Friday, September 25, 2015

If you’re reading this blog, you’re probably an owner and enthusiast of Apple products.  And being an enthusiast of Apple, you may have braved the Apple Store on a product launch day.  I have been at an Apple Store for eleven product launches, but only once as a customer.  This entry is a peak behind the black, velvet curtains.

My first product launch, as a customer, was for Mac OS X Leopard, 26 October 2007.  In those days, Apple Retail Stores closed at 2:00 PM; employees erected black, velvet curtains to cover store windows and had fewer than four hours to get the store ready for launch.  Outside the store, I joined a queue, designated by stanchions, and I remember standing behind a teenage boy, excited to get this new version of Mac OS X.  I was fascinated by his iPhone, as he checked his email.

At 6:00 PM, the curtains came down, and the doors opened.  I entered the store, which was probably beyond capacity, for the entire staff, it was all hands on deck.  The Genius Bar was closed for the rest of the day, so that all employees could assist customers buying Macs, iPods, iPhones, and software, mostly Mac OS X.

When it was my turn, a Mac Specialist greeted me.  He asked me what I wanted and my t-shirt size.  (This was the last product launch with a t-shirt for customers.)  In no time, a request for an iMac and a Mac OS X Leopard Family Pack was placed.  While waiting for my Mac and software to come out, the Mac Specialist got a t-shirt for me.  Then the Mac Specialist made sure I received everything I wanted, transacted my purchase, and bid me a fond farewell.

Almost two years later Mac OS X Snow Leopard launched, and I was a Specialist in the Apple Store.  However, the Snow Leopard release was underwhelming.  By this time strategy for product launch changed to an overnight setup the night before, for the store to open at 8:00 AM.

On this particular Friday, 28th of August 2009, I had been awake for more than twenty-four hours, as I was one of the employees that prepared the store the night before.  I remember feeling particularly silly that morning, due to lack of sleep, and disappointed that a queue did not form in front of the store.  That day was mostly business as usual, atypical for a launch day. The Snow Leopard launch, which didn’t feel like a launch was similar to the launch of the Apple Watch, as all watches were ordered online and delivered to customers.  (Because Apple Watch wasn’t available in the stores, it didn’t feel like a typical product launch.)

For the launch of the iPhone 4, iPad, iPad 2, and (Mac) OS X Lion, I was working in a New York City flagship store.  This store was large and had so many employees, that I was able to stay in-role as a Genius that day.  The managers opened the Genius Bar for technical support just a few hours after the store opened, which was unexpected.  There were so many Specialists and Experts that technicians simply weren’t needed to assist with sales.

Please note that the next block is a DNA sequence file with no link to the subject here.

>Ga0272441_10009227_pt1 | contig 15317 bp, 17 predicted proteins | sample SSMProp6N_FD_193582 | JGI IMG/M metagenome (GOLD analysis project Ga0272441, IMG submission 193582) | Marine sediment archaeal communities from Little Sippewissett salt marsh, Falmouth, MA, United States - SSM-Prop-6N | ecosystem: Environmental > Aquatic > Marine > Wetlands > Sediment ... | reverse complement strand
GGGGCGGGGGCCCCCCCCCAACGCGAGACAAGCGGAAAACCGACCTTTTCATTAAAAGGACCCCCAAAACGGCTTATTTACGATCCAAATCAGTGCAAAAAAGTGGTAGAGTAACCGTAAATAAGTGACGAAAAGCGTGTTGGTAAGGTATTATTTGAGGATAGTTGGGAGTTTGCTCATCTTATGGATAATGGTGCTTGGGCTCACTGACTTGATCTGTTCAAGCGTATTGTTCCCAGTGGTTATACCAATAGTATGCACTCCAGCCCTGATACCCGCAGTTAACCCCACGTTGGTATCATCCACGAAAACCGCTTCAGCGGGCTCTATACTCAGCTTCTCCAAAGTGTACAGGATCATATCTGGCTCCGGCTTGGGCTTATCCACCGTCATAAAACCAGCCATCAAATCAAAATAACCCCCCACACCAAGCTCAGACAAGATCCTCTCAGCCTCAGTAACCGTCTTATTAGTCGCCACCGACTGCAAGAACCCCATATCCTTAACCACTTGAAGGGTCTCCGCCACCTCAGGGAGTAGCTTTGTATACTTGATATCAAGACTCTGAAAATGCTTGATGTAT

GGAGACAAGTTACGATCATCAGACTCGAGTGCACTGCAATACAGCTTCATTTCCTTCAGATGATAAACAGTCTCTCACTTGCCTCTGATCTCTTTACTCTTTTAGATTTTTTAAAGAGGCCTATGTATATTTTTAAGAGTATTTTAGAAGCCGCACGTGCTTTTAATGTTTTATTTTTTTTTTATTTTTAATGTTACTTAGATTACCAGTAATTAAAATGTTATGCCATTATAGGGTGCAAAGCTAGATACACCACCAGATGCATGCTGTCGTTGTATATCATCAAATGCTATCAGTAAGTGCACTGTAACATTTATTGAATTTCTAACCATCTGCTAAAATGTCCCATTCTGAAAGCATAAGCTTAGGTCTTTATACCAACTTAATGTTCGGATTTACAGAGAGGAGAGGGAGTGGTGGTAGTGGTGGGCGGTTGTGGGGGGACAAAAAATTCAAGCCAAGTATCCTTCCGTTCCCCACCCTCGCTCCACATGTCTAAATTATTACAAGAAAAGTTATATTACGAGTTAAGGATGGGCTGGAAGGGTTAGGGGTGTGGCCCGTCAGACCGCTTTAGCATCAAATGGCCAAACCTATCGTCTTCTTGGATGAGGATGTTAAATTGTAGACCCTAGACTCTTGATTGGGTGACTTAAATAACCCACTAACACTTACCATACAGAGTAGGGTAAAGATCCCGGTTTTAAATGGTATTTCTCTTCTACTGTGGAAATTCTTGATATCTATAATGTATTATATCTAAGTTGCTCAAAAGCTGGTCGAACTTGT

The iPad launch was special.  This was a brand new product category, the old strategy of the store closing at 2:00 PM was reinstated one last time.  During the four hours the store was closed, employees not helping with setup of the store or delivering water and coffee to customers in the queue, were learning about iPad.  (In these days, most of our training was last-minute.)

Just before the store reopened, our managers were giving us a pep talk.  It was like preaching to the choir.  We were all so excited to talk to customers about iPad.  The minutes before the doors opened were exhilarating.  We all began to hype each other up.  And while were getting excited, clapping, and shouting, I happened to see Kelsey Grammer standing with the managers.  He came to hang out at the Apple Store for the launch of iPad.

The launches of iPad 2, (Mac) OS X Lion, iPhone 4S, iPhone 5, iPhone 5s, and iPhone 6 were similar to each other, many customers and relatively smooth.  The use of Reservation Pass made queue management easier and a better customer experience.  This is was not the case in 2008 for the launch of iPhone 3G.

On the 11th of July, iPhone 3G was launched with iPhone OS 2 (iOS), the App Store, MobileMe, iTunes 7.7.  And for the first time, iPhone was subsidized by AT&T and was activated in-store.  The overwhelming number of customers crippled the activation process.  This was a rough weekend for customers and both Apple and AT&T employees.

When I arrived for my 11:00 AM shift, my colleagues were letting me know that iPhones could not be activated for about 15 minutes.  They correctly predicted that servers would crash when the West Coast stores opened.  (The activation servers crashed at 9:00 AM, when stores in the Central Time Zone opened, and at 10:00 AM when stores in the Mountain Time Zone opened.)

That Friday some customers walked into the Apple Store with a working mobile phone, and walked out with their account in upgrade limbo.  Their original phone did not receive calls, and their new iPhone did not receive calls.  In many cases the issue would not be resolved in less than 24 hours.  This was likely the worst day in Apple Retail history

Since the launch of iPhone 3G, Apple has taken steps to ensure launch day isn’t plagued with so many technical issues.  Upgrades to iOS are released days prior to the launch of new iPhone models.  The activation process is virtually foolproof, and the activation servers are robust, even to accommodate the substantially higher number of customers.  And the support from the carriers is notably better than it was in 2008.

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